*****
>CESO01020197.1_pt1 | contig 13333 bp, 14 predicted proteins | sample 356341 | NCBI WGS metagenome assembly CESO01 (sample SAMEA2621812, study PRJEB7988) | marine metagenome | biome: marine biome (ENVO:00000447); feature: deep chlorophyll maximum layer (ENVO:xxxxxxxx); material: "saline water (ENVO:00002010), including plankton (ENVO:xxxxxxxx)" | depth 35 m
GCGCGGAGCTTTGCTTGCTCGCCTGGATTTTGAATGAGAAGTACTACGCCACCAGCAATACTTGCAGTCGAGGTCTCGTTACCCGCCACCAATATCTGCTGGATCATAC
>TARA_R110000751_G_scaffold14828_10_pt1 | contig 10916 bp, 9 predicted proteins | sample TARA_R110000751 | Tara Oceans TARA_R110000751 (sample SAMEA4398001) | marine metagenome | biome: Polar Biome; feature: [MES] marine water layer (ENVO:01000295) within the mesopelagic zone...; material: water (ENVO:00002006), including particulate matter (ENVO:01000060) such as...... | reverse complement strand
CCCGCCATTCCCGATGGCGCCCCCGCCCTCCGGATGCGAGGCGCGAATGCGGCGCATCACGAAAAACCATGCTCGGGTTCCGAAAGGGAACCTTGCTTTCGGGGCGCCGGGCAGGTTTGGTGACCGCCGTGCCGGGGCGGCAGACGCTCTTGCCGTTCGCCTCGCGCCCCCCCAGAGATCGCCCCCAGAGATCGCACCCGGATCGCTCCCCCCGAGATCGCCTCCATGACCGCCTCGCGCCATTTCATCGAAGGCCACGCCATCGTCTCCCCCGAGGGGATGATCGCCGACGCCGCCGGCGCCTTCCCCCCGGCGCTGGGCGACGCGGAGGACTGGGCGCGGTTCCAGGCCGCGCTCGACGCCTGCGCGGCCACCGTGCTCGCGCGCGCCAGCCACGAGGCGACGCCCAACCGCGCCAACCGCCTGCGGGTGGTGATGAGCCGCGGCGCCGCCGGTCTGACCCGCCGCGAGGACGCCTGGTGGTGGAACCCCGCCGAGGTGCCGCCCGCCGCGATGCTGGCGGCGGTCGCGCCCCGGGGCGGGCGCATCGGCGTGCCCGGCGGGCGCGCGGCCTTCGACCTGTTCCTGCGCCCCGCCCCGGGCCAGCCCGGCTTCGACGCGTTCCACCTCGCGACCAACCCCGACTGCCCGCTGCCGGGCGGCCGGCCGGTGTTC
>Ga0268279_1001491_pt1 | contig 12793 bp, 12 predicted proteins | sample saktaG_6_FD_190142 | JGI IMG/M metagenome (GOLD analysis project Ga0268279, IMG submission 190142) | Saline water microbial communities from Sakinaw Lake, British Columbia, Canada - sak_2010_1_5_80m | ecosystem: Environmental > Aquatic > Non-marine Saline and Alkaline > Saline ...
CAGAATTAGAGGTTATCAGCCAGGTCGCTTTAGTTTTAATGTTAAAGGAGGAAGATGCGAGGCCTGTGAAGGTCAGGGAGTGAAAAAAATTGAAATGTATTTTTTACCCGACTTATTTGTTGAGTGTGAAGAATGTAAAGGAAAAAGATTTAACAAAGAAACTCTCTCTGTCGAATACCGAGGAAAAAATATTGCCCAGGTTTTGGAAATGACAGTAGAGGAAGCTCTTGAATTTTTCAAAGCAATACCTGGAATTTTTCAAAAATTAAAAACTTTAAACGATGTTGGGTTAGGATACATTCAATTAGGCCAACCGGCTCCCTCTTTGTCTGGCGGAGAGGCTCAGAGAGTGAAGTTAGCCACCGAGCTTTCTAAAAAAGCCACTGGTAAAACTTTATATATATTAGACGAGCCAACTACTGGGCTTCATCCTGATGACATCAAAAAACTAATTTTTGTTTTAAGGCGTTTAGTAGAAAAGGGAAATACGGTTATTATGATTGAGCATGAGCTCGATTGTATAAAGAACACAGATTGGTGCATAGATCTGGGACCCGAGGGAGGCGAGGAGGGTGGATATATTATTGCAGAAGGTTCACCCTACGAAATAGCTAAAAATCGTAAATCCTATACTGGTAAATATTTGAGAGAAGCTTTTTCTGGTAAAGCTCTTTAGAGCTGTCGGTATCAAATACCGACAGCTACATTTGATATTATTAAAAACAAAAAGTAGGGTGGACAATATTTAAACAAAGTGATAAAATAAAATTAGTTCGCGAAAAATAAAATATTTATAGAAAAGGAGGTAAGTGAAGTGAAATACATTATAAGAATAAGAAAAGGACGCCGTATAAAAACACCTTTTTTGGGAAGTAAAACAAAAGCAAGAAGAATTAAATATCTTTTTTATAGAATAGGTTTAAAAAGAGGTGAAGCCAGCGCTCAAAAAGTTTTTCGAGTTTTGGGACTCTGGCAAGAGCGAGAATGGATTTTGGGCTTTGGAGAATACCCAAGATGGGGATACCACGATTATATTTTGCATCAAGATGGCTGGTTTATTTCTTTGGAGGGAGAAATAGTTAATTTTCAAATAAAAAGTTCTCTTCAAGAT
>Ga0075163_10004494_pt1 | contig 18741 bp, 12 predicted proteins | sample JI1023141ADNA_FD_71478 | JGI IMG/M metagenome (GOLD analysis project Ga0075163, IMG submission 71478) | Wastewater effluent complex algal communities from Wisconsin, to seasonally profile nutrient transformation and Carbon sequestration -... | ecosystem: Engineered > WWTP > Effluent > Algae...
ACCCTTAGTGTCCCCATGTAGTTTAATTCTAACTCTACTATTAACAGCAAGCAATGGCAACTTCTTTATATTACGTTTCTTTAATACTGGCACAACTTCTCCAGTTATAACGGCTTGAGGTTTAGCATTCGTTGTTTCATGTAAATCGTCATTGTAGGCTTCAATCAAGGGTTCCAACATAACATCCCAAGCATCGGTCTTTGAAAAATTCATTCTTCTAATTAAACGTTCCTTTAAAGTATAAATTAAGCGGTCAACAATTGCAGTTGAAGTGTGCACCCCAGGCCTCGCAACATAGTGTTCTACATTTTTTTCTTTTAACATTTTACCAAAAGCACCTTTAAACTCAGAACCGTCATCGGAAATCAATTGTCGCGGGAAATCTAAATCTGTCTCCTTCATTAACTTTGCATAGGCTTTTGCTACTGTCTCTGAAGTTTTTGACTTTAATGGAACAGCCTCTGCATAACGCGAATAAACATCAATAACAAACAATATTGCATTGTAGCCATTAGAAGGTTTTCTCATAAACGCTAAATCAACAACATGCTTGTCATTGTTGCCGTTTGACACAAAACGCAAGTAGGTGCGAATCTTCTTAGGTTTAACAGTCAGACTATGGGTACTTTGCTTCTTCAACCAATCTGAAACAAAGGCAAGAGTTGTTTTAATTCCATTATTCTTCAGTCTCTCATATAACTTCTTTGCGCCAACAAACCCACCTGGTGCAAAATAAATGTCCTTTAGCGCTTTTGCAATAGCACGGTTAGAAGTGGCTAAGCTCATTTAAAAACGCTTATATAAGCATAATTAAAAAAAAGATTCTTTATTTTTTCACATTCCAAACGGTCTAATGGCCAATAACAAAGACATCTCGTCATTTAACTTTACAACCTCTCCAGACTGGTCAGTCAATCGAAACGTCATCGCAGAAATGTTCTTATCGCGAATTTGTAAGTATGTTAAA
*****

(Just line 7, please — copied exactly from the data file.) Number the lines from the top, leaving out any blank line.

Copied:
>Ga0075163_10004494_pt1 | contig 18741 bp, 12 predicted proteins | sample JI1023141ADNA_FD_71478 | JGI IMG/M metagenome (GOLD analysis project Ga0075163, IMG submission 71478) | Wastewater effluent complex algal communities from Wisconsin, to seasonally profile nutrient transformation and Carbon sequestration -... | ecosystem: Engineered > WWTP > Effluent > Algae...